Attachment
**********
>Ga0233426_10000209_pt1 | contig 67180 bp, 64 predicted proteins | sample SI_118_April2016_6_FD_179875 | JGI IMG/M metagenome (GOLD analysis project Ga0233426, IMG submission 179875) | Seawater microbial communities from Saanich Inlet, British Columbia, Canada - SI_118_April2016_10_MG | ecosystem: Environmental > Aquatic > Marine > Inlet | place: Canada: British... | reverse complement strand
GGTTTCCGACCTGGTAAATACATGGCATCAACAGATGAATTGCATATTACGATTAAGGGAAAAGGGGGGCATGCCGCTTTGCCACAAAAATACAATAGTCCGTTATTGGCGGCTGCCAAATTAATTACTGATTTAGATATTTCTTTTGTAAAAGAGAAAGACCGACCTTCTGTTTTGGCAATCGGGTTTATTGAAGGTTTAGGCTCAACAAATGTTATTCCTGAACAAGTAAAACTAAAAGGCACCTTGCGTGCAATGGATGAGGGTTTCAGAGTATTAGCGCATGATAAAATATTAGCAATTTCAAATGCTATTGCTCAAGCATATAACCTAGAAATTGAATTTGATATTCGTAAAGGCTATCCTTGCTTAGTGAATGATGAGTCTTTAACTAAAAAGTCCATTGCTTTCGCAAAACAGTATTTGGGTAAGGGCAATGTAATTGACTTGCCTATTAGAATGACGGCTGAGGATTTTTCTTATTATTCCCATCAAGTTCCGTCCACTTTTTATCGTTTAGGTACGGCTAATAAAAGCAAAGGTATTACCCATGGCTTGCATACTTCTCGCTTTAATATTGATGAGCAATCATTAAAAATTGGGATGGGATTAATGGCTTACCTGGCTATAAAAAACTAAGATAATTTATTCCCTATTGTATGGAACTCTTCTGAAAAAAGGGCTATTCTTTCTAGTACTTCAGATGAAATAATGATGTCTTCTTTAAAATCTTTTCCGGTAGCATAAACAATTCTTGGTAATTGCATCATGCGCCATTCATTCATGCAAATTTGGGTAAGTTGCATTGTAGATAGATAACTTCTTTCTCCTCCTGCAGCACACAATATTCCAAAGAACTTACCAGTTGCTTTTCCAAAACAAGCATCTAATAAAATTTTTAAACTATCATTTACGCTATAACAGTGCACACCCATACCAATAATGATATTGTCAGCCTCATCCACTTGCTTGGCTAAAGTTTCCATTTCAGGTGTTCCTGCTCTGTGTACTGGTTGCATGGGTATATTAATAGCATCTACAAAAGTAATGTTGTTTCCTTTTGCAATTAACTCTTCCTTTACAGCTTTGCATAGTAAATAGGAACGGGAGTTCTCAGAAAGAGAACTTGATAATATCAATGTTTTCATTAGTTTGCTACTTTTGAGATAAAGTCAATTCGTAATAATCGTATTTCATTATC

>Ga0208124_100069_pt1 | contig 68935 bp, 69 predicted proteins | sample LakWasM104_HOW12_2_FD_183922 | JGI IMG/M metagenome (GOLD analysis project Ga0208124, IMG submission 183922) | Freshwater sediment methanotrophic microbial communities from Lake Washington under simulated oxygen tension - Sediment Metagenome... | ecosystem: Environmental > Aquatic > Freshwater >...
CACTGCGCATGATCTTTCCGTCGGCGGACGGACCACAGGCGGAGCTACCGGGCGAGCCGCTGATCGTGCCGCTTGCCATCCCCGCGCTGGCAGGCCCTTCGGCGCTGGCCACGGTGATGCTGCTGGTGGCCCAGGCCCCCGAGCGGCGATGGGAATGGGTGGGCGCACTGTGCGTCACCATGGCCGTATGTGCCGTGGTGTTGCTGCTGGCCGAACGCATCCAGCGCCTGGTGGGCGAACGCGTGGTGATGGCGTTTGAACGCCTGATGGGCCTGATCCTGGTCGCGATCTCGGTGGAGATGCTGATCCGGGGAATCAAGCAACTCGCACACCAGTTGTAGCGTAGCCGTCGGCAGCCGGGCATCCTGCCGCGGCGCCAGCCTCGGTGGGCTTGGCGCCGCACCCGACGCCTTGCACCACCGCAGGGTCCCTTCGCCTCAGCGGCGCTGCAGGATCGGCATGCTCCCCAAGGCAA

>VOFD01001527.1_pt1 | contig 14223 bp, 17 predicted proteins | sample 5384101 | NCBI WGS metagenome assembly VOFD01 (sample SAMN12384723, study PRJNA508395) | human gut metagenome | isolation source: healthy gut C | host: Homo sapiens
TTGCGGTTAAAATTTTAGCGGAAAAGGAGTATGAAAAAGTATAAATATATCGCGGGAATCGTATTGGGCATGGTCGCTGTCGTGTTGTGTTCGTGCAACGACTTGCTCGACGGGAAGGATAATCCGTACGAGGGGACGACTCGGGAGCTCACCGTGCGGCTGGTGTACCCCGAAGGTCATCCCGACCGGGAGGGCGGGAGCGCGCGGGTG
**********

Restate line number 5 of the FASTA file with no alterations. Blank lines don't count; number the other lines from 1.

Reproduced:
>VOFD01001527.1_pt1 | contig 14223 bp, 17 predicted proteins | sample 5384101 | NCBI WGS metagenome assembly VOFD01 (sample SAMN12384723, study PRJNA508395) | human gut metagenome | isolation source: healthy gut C | host: Homo sapiens